You Can’t See The Label From The Inside of The Jar

You Can’t See The Label From The Inside of The Jar

inside the jar

Picture this… I’m driving east on I-10, it’s early, the sun’s bright, there’s barely a car in sight, my audible book is delivering positive reformations, my mind empowered to create solutions. I swerve ever so slightly to change lanes and YIKES; my stomach drops, my heart skips and I gasp (all simultaneously) as I catch sight of a car right next to me. WHERE DID THAT COME FROM?

BLIND SPOT. We all have them. Not only in our car, but in life. We walk through our day aware of our own good intentions and giving ourselves the benefit of the doubt. But, who are we leaving in our wake, who are we side-swiping without even knowing it?

You can’t read the label from the inside of the jar

Self-assessment is vital, but equally vital is honest and helpful feedback from others. If self-assessment is the only measuring stick we use, we may have our thumb on the scale, sort-of speak. Getting feedback from others on our style gives us a new awareness of our blind spots or better yet, how we are landing to others.

I love the START, STOP, CONTINUE exercise.

START, STOP, CONTINUE exercise: Leader asks those around them to answer these three questions about their style or a specific skill they are trying to master. What should I start doing, stop doing, continue doing. Responses to stops and continues are required, starts are not required but encouraged. For every start and stop there is at least one continue. This exercise can initially be anonymous, but for best results, should progress to fair, helpful, open communication. All comments must remain respectful and tactful.

  1. At the end of a 1:1 session, ask your employee to simply write out what they think you should start doing, stop doing and continue doing regarding your overall style, a specific skill you are mastering or a project. Allow about a week to complete.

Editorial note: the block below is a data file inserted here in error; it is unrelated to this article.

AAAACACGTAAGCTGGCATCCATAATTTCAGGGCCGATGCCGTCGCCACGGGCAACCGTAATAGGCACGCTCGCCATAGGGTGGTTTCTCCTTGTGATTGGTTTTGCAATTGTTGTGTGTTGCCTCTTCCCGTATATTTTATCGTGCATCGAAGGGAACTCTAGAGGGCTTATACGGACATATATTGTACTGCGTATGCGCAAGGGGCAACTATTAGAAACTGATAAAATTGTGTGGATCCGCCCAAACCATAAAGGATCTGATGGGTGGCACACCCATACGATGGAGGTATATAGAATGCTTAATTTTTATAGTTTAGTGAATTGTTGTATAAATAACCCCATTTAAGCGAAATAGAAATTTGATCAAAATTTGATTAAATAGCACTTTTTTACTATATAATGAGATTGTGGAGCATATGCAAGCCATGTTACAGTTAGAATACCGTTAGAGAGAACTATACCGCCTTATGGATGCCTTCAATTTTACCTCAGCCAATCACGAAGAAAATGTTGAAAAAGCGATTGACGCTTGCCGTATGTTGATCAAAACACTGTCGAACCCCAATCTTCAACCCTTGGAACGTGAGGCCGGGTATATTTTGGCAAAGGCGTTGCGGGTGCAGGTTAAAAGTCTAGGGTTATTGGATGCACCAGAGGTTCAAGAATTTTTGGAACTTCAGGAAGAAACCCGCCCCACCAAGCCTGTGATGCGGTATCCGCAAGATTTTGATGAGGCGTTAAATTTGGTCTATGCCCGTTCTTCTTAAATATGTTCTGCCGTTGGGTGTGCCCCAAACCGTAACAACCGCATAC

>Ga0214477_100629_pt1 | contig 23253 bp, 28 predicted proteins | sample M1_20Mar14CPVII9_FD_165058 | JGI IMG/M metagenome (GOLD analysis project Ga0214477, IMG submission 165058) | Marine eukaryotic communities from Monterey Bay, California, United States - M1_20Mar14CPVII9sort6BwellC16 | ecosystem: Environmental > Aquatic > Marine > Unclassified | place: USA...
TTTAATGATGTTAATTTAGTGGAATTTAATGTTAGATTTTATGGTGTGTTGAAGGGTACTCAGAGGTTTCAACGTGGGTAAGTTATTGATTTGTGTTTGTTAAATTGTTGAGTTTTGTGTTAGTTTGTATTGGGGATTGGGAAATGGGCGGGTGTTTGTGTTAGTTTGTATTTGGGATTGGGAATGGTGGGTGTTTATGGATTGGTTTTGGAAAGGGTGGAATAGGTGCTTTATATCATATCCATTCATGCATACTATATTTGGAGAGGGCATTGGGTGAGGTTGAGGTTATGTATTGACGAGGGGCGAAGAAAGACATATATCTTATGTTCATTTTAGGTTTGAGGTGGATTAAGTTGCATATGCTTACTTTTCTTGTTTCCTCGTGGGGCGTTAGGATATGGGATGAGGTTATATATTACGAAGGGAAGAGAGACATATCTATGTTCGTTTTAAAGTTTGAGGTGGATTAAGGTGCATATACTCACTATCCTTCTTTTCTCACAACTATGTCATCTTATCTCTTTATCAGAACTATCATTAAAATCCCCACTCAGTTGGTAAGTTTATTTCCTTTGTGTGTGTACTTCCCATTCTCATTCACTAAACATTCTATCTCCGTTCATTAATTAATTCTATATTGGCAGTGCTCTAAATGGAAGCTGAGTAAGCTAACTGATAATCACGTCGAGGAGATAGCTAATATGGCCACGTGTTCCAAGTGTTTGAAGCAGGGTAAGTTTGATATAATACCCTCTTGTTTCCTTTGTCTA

2. Use the above exercise as an exit interview technique – give exiting employees at least a week to consider before leaving.
  3. In a team meeting, each participant receives three post-it notes. They write one stop, one start and one continue for the desired topic (team meeting ideas, project ideas, area improvements)- use one post-it for each.  As they leave the team meeting, they adhere the post-it to a white board or flip chart page divided into three sections and labeled with Stop, Start, Continue.
  4. Post a permanent white board or flip chart page, divided into three sections and labeled, that allow team members to make suggestions at any time.

This exercise is extremely enlightening and allows you to not only bring to light how others view you, but it can also uncover some simple opportunities to improve relationships, skills, styles, tools, processes and more. An exercise like this requires some type of action, it is important that participants see their comments as relevant and accepted especially when the end goal open, honest feedback.

With that said, be careful, not to take the comments to personal, keep an open mind, weigh everything against your own truth and acknowledge every comment even if you are not able to act on it. Use the words “Thank you for your input” with each submission.

I dare you to try this exercise with your spouse or your child – might be a great dinner time exercise. I think I will try this with my husband – he may think it’s a trick, much like asking if I look fat in this outfit.

Until we see each other again, GO BOLDLY and always be looking for Your Next Best Step forward.

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